Karine Langlois expressed her satisfaction regarding the outcomes of the event and asked for further collaboration.
Momoko Kitada, from the WMU, whose research interests lie in women seafarers and their identities, was pleased with the chance of making new contacts at the conference for future research and collaboration.
It should be noted the intervention of Núria Obiols Vives, Coordinator of Maritime Security and Inspection (Ministry of Development) together with Raquel Quiroga, Inspector in Germanischer Lloyd, both former students of the FNB, whose contributions were very constructive when it comes to planning ways to leverage the presence of women in the industry. Them, along with the rest of conference participants represented a valuable example of the fact that it is possible that men and women have a successful career and a well cared family at the same time, in line with the vision of Sheryl Sandberg: "The more women in power positions, the easier for the rest to reach an ideal status, as there will be a greater effort to achieve greater work flexibility through flexible solutions, without compromising performance, adapting to individual situations. Talking, listening, and exposing the problems openly and jointly will contribute to their solution. And because there are more examples of prominent women in raising their voice: visible, tangible cases of competent professionals and happy mothers, or happy mothers and competent professionals, which is the same, but in reverse." According to the chief operating officer of Facebook the worst enemy of the XXI century woman is not the man, nor the economic system or the education that women receive, but the brakes that each woman puts on herself and all women are able to break down. Women systematically underestimate their own abilities. If you test men and women, and you ask them questions on totally objective criteria, men get it wrong slightly high, and women get it wrong slightly low. This is consistent with the results of Olga Delgado’s doctoral work about leadership among merchant marine officers, according to which women need to rely more on their leadership skills, which have proven to be higher than they believe. Hopefully this conference will serve as a boost to many of them.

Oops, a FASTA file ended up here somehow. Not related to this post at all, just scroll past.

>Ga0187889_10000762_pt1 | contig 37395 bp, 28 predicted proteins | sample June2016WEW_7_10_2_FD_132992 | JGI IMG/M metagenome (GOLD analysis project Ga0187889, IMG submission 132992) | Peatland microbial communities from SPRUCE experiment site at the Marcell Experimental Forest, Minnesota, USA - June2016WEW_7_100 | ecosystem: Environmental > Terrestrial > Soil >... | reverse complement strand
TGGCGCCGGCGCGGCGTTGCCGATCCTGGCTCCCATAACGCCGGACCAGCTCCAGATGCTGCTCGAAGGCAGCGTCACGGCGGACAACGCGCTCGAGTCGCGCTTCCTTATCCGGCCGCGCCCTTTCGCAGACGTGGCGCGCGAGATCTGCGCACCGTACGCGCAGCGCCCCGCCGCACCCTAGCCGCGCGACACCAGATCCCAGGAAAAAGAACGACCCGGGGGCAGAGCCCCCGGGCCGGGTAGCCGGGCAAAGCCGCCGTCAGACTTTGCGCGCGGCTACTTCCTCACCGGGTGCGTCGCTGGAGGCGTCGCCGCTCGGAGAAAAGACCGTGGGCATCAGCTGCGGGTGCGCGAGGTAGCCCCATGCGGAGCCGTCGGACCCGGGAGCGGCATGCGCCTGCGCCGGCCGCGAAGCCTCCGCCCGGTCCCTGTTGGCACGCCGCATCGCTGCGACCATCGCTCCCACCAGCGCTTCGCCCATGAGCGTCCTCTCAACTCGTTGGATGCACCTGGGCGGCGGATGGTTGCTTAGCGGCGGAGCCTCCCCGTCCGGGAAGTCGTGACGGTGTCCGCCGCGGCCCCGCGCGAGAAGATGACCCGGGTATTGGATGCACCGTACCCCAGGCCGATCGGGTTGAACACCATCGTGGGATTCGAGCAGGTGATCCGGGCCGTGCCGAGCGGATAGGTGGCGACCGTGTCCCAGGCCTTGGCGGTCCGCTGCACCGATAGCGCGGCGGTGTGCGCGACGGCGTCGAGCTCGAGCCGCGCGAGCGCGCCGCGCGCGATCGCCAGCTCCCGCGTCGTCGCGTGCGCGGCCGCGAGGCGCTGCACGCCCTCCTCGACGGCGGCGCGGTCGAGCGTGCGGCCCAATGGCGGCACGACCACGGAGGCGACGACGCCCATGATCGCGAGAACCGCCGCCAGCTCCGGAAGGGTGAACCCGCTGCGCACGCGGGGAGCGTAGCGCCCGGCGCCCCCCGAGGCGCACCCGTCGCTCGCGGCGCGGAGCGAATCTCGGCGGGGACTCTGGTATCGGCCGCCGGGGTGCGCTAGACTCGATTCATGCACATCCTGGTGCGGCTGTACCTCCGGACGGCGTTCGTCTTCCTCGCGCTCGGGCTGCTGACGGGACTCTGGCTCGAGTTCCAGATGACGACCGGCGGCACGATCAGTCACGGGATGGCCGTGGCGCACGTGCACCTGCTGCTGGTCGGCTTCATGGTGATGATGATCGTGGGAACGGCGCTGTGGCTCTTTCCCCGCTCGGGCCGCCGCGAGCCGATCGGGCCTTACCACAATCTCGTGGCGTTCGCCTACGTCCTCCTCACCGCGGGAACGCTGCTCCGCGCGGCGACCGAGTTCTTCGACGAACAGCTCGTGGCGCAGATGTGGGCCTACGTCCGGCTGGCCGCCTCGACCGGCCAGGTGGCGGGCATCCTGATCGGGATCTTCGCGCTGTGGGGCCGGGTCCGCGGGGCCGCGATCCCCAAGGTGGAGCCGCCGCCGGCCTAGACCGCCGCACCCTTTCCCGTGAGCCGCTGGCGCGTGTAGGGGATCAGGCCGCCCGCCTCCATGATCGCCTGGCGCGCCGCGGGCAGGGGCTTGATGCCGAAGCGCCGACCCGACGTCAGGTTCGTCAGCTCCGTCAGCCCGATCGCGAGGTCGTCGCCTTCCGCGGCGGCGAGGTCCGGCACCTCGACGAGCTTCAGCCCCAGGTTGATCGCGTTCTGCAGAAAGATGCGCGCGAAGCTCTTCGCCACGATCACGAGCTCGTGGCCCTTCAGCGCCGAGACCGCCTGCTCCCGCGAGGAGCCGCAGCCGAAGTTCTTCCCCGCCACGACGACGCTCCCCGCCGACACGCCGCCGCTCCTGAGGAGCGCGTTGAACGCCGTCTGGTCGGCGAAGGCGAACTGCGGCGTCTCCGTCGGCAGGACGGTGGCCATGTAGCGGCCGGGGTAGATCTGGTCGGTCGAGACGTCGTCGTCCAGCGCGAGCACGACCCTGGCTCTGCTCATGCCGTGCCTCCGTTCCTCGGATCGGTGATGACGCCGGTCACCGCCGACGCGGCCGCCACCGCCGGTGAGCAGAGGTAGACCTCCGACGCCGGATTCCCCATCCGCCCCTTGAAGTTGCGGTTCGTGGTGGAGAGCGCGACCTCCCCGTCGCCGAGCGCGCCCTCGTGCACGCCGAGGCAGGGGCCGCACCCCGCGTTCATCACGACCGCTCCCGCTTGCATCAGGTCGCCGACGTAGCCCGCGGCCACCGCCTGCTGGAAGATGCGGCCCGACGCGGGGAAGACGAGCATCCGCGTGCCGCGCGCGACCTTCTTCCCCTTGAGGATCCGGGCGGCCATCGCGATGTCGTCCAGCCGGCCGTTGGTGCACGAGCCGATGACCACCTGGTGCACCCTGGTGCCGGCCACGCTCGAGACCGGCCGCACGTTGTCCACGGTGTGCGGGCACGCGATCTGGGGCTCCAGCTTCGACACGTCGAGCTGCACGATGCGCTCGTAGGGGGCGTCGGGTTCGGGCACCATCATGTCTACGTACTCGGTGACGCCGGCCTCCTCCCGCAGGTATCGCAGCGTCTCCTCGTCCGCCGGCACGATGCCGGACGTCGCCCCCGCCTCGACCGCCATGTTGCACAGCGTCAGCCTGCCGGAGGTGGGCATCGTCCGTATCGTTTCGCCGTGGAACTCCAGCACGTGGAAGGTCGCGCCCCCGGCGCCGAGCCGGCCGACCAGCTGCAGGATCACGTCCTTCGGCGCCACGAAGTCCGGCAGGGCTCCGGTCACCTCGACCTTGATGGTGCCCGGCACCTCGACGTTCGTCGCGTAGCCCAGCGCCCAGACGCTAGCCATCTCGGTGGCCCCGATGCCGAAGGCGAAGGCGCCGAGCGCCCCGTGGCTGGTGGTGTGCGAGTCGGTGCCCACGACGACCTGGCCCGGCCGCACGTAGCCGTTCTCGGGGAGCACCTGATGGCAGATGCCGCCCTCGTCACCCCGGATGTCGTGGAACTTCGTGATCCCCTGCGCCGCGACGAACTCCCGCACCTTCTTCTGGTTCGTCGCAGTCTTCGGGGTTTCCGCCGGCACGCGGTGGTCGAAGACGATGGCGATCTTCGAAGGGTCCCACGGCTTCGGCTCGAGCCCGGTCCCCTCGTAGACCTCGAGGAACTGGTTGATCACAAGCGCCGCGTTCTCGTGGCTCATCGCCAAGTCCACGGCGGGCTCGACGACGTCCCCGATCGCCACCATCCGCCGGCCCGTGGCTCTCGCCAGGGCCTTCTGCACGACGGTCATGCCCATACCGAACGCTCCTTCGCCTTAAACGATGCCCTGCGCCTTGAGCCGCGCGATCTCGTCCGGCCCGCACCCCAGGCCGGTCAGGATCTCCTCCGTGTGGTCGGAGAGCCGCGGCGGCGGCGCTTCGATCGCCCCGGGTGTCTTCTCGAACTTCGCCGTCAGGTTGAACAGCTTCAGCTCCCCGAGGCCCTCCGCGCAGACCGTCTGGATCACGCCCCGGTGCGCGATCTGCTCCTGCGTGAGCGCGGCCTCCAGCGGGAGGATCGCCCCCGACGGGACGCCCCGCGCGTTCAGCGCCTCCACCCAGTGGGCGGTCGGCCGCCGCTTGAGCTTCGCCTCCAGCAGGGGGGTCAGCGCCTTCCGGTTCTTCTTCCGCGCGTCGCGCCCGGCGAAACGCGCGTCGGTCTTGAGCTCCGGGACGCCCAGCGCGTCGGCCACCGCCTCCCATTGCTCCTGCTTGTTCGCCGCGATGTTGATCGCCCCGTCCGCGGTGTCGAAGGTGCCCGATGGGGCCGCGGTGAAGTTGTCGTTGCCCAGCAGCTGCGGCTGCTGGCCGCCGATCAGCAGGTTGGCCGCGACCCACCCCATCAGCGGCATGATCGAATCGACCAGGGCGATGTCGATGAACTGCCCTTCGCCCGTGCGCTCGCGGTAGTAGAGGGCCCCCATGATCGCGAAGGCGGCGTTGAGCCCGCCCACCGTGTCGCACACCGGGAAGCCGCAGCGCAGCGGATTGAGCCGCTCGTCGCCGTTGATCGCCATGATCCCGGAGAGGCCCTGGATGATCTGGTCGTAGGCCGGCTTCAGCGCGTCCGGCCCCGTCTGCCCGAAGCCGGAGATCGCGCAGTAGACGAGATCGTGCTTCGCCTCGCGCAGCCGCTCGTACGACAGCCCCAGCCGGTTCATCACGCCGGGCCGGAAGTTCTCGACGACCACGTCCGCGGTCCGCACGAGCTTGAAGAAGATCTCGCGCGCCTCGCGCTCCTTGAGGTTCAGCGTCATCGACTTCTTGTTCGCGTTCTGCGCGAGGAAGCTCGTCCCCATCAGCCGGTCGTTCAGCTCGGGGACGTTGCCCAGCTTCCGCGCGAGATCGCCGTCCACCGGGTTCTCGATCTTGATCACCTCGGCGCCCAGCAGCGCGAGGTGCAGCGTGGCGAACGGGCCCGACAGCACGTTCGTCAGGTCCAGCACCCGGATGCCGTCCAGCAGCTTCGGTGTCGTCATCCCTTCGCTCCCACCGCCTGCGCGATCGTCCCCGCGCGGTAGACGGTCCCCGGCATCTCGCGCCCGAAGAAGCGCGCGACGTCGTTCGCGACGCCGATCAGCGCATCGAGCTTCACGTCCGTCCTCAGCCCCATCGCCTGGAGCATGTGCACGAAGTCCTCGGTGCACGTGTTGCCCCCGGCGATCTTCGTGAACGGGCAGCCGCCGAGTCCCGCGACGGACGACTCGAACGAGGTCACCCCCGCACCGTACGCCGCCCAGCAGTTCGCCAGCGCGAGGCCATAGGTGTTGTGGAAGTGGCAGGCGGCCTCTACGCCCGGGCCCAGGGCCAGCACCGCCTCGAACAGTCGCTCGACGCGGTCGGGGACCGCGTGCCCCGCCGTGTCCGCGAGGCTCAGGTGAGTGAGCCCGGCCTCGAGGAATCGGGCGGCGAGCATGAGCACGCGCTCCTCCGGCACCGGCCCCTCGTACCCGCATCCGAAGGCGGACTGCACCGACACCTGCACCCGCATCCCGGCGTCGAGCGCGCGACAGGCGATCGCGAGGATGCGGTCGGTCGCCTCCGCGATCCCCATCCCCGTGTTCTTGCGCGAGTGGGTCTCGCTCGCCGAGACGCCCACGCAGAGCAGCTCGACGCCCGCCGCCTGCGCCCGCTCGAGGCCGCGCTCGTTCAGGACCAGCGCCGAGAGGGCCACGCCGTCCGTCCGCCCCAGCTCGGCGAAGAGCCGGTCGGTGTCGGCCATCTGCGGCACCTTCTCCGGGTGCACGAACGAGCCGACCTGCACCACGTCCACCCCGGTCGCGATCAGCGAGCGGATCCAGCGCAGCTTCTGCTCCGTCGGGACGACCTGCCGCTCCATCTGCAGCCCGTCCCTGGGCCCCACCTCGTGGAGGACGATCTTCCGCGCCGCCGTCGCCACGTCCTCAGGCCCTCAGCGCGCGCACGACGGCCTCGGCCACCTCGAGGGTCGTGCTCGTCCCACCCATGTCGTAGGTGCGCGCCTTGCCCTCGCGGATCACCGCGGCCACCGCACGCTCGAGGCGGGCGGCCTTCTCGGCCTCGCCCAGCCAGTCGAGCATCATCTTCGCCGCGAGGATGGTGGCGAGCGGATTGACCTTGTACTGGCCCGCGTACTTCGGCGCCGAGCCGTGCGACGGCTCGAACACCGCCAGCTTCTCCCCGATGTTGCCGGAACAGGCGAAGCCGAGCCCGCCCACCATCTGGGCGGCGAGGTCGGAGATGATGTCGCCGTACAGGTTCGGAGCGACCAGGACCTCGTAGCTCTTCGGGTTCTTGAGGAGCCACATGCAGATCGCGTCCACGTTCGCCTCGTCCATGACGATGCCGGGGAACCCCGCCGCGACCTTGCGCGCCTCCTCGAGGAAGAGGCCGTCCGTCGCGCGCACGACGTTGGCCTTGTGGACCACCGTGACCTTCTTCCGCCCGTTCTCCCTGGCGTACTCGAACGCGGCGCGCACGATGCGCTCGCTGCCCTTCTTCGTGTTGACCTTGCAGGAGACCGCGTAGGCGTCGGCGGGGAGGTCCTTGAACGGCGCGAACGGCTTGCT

According to Santiago Ordás, Dean of the Faculty: "We can conclude with pride and satisfaction that the conference was a success, and we see a horizon of hope for the future of women in the Maritime thanks to all the efforts that are being carried out internationally, and the attitude of the younger generation as well, for which education and training is crucial."
There were many moments of great emotion, especially every time women shared their personal testimonies explaining the difficulties that had overcome. A especially emotive testimony was from the first Spanish women sea officer who sent a letter explaining her story, which was read by a young student who recognized the admiration that all their predecessors deserve and expressed her gratitude for the legacy of men and women who have led the way, and commitment by all students to strive for not having gender differences in the future and making it easier for women to pursue and achieve their dreams.
The products and services herein described in this press release are not endorsed by The Maritime Executive.